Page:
Discovering the myths, facts of higher education

Colleges and universities sell a service – educating students in a chosen field. Consumers of any service or product typically demand quality and value with their purchases. Higher education institutions love to promote all they do – from great academic programs to world-class facilities to preparing students for a better tomorrow. As the costs of these “great opportunities” soar, higher education consumers are directing new scrutiny toward the quality and value of services provided., an independent, non-profit web site affiliated with the Texas Public Policy Foundation, has released an interesting infographic that addresses three myths about higher education.

The site describes its nationally-known contributors as “passionate about reforming higher education because it is vitally important and it is in poor shape: it costs more to send two children to college than to buy a new house, student debt is soaring along with tuition, and student learning outcomes are increasingly not worth the money thrown at the system.”

It describes another facet of its mission: also champions the case for collegiate civic education, because higher education, to be true to its name, must be more than job training. It must also instruct students in the political, moral, and philosophic foundations of the democratic republic in which they find themselves and of which they shall in time become the leaders. In accord with this, we share Jefferson’s conviction that any nation that expects to be both “ignorant and free . . . expects what never was and never will be.”

With regard to debunking common higher ed myths, notes how “if it weren’t for bad information, the general public would have little information at all about the higher-education crisis in America.”


Emerging realities like dropout rates, graduate unemployment (or under-employment) data and long-term student loan debt consequences are impacting our overall economy and establishing unhealthy trends that could harm future generations for decades to come.

As our nearly $17 trillion national debt currently garners deserved attention, let’s not forget the $1.2 trillion in outstanding student loan debt, $1 trillion of which is derived from federal student loans. Per Forbes, this debt represents 6% of the overall national debt. More troubling, recent reports indicate half of this outstanding debt isn’t being repaid and barely 10 percent of the federal loan borrowers are enrolled in any type income-based repayment plan.

Starting in middle school, college attendance sales pitches are routinely delivered to virtually all students regardless of their academic performance or other demonstrated aptitudes. This practice is especially tragic when directed at students better suited to a less academic, more vocational path.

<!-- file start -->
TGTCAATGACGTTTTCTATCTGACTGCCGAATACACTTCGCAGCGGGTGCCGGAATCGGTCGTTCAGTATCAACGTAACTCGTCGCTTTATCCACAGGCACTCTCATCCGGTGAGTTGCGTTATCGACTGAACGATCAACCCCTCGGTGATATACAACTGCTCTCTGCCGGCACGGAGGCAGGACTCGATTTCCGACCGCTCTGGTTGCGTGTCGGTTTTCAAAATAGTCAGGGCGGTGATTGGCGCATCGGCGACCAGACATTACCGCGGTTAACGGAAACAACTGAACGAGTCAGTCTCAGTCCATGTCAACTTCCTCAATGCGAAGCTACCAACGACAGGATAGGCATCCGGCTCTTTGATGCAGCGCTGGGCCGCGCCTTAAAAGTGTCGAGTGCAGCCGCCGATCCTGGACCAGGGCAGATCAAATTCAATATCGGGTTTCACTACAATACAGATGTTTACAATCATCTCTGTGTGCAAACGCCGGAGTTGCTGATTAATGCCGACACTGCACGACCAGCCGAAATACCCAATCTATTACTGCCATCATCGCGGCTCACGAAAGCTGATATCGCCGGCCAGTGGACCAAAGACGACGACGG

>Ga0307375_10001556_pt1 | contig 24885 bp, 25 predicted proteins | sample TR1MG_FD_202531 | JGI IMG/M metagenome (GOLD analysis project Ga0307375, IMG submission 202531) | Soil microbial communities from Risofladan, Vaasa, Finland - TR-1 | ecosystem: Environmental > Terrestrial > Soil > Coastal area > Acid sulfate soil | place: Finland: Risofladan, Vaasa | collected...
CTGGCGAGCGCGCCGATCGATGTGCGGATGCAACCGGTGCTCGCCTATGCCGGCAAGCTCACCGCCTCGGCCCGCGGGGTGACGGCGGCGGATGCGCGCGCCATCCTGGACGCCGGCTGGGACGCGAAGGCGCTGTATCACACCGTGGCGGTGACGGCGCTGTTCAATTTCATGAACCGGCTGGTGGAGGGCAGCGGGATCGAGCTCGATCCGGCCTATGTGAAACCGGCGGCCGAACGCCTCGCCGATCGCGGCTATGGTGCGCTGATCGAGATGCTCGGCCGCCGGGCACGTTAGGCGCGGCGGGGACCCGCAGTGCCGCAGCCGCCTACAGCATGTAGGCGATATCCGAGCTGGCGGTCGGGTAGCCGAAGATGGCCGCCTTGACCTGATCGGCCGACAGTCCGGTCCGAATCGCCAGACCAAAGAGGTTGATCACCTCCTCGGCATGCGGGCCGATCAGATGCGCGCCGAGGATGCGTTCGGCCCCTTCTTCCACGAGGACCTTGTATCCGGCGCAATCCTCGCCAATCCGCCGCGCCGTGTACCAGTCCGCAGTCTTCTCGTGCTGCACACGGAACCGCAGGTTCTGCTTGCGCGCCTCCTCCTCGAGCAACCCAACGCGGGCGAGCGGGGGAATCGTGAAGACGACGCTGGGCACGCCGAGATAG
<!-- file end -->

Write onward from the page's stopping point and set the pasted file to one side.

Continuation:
Educational financing is “solved” with easy access to financial aid opportunities. Students rarely appear counseled on the long-term implications of these commitments – specifically any cost/benefit analysis to determine if decades of debt for a particular degree truly make economic sense. Fiscally responsible adults bringing practical experience and maturity to the discussion seem absent. Too many of today’s parents succumb to the sales pitches – after all, everyone else is.

And once in college, parental influence in a student’s academic life – from a higher ed institution standpoint – largely ends. Students are usually legal adults and their enrollment in “a school beyond the high school level” creates additional eligibility for protection of their student education records by federal law.

Documents can be signed to sidestep some of these issues, but navigating through that system is a task about which some won’t know, many won’t bother while intimidation will deter others.

Of course, parents’ financial support is always welcomed. And opportunities to pay for breakfast with the school mascot occur. But, feel a need for substantive information about your child’s higher ed experience, question the quality of service they are receiving, wonder about the credibility of academic content being delivered, the outstretch of the welcome mat can change.

As costs rise and outcomes are increasingly questioned, it’s important that students, parents and others involved in students’ lives have access to an array of higher education information. A portion of those rising costs are evident when college and universities spend time as well as significant resources promoting all they are doing – and it’s not to say positive things aren’t happening. Efforts like present additional perspective.

Today’s collegiate experience stays with a student longer than ever. Not just with the education a student gets or doesn’t get out of it, but also because of the significant debt impacting many students’ lives and livelihoods for years – sometimes decades. With that, isn’t learning all sides of the story important?

Lou Ann Anderson is an information activist and the editor of Watchdog Wire – Texas. As a Policy Analyst with Americans for Prosperity – Texas, she writes and speaks about a variety of public policy topics. Lou Ann is the Creator and Online Producer at Estate of Denial®, a website that addresses the growing issue of probate abuse in which wills, trusts, guardianships and powers of attorney are used to loot assets from intended beneficiaries or heirs.

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